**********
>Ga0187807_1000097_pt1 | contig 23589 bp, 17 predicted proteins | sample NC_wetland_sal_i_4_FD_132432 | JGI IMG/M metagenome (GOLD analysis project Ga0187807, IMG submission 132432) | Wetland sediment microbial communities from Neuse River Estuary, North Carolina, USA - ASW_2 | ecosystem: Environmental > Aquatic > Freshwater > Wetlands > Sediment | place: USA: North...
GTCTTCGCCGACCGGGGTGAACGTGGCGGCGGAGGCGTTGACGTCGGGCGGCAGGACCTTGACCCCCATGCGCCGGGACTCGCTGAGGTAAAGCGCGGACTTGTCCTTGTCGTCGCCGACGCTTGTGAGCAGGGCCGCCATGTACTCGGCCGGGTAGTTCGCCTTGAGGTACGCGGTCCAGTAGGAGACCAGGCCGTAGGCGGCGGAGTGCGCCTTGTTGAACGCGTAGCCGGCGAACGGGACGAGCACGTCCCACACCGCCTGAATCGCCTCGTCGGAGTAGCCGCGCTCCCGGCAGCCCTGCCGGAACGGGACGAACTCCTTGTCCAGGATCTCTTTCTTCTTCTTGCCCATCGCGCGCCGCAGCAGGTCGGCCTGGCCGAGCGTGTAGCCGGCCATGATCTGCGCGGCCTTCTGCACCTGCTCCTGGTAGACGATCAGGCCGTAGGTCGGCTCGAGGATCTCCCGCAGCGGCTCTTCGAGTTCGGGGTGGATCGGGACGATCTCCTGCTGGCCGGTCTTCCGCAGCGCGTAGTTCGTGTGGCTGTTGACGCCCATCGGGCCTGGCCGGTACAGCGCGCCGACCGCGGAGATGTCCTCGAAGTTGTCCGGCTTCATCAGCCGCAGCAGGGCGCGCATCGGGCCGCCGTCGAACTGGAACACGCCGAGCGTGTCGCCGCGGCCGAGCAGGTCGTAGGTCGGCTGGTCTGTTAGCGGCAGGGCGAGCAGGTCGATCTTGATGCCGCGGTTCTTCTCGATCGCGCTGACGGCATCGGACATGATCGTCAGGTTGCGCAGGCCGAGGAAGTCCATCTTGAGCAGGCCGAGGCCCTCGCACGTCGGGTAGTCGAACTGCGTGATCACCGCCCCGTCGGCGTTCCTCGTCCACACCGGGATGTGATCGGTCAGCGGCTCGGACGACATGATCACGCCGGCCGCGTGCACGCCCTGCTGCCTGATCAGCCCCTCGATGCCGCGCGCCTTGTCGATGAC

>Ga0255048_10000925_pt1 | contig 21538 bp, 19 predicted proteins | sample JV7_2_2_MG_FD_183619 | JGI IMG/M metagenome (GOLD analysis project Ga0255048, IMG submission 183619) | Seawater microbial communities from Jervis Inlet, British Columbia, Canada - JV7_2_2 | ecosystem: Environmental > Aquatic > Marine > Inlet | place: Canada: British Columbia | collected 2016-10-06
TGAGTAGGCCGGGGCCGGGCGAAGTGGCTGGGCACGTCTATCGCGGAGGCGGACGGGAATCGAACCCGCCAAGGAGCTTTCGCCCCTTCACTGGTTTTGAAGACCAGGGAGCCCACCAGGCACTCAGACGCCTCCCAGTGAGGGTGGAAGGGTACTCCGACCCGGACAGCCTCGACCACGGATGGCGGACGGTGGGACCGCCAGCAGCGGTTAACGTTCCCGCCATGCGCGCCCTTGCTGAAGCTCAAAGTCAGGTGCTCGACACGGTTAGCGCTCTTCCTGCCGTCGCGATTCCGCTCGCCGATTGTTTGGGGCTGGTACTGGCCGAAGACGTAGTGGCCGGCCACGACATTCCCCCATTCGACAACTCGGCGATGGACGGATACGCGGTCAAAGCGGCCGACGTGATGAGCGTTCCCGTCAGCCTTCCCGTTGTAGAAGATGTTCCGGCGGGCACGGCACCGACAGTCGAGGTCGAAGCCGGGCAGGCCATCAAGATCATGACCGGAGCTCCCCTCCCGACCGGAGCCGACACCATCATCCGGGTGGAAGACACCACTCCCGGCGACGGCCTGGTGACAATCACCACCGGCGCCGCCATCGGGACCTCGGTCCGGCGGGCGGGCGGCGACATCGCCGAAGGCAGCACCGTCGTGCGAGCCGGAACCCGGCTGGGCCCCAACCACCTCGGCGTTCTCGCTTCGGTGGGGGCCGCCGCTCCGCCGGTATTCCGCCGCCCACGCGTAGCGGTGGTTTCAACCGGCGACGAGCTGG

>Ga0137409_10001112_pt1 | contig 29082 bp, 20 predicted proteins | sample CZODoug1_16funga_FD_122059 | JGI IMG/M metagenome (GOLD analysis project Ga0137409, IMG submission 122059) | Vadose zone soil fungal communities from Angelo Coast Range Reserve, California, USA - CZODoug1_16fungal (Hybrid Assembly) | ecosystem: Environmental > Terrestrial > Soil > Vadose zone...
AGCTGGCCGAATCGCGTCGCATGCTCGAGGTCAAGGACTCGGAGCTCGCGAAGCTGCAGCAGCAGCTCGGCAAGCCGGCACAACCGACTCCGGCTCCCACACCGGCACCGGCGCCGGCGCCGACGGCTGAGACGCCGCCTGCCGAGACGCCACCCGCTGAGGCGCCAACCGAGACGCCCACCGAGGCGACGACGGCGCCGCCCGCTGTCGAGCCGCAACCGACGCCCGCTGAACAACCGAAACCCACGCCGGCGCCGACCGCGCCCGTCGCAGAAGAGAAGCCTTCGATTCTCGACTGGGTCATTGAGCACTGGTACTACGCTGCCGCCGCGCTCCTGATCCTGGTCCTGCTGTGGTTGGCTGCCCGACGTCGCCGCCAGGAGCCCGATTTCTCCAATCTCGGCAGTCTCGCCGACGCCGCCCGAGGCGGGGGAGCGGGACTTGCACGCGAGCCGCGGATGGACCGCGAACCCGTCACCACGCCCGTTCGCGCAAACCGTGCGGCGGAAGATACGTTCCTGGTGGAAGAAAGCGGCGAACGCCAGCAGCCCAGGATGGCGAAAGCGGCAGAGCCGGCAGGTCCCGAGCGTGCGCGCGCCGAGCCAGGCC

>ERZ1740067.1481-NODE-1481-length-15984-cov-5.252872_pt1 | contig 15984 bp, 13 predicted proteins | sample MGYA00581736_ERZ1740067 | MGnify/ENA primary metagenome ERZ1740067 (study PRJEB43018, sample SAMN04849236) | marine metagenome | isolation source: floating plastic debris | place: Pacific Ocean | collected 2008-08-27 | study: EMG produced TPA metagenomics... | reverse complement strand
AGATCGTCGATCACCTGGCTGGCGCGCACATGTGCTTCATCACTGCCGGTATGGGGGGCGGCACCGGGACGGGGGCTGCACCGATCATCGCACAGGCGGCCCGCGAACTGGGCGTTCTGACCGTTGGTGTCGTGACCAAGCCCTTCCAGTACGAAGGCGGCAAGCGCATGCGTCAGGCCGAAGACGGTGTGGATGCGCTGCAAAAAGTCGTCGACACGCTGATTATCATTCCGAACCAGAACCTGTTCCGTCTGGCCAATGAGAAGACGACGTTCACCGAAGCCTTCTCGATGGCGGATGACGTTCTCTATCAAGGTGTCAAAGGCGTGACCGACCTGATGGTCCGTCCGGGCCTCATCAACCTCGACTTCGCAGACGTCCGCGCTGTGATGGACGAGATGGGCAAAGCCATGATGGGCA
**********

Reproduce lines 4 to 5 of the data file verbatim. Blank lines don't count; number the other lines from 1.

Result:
TGAGTAGGCCGGGGCCGGGCGAAGTGGCTGGGCACGTCTATCGCGGAGGCGGACGGGAATCGAACCCGCCAAGGAGCTTTCGCCCCTTCACTGGTTTTGAAGACCAGGGAGCCCACCAGGCACTCAGACGCCTCCCAGTGAGGGTGGAAGGGTACTCCGACCCGGACAGCCTCGACCACGGATGGCGGACGGTGGGACCGCCAGCAGCGGTTAACGTTCCCGCCATGCGCGCCCTTGCTGAAGCTCAAAGTCAGGTGCTCGACACGGTTAGCGCTCTTCCTGCCGTCGCGATTCCGCTCGCCGATTGTTTGGGGCTGGTACTGGCCGAAGACGTAGTGGCCGGCCACGACATTCCCCCATTCGACAACTCGGCGATGGACGGATACGCGGTCAAAGCGGCCGACGTGATGAGCGTTCCCGTCAGCCTTCCCGTTGTAGAAGATGTTCCGGCGGGCACGGCACCGACAGTCGAGGTCGAAGCCGGGCAGGCCATCAAGATCATGACCGGAGCTCCCCTCCCGACCGGAGCCGACACCATCATCCGGGTGGAAGACACCACTCCCGGCGACGGCCTGGTGACAATCACCACCGGCGCCGCCATCGGGACCTCGGTCCGGCGGGCGGGCGGCGACATCGCCGAAGGCAGCACCGTCGTGCGAGCCGGAACCCGGCTGGGCCCCAACCACCTCGGCGTTCTCGCTTCGGTGGGGGCCGCCGCTCCGCCGGTATTCCGCCGCCCACGCGTAGCGGTGGTTTCAACCGGCGACGAGCTGG

>Ga0137409_10001112_pt1 | contig 29082 bp, 20 predicted proteins | sample CZODoug1_16funga_FD_122059 | JGI IMG/M metagenome (GOLD analysis project Ga0137409, IMG submission 122059) | Vadose zone soil fungal communities from Angelo Coast Range Reserve, California, USA - CZODoug1_16fungal (Hybrid Assembly) | ecosystem: Environmental > Terrestrial > Soil > Vadose zone...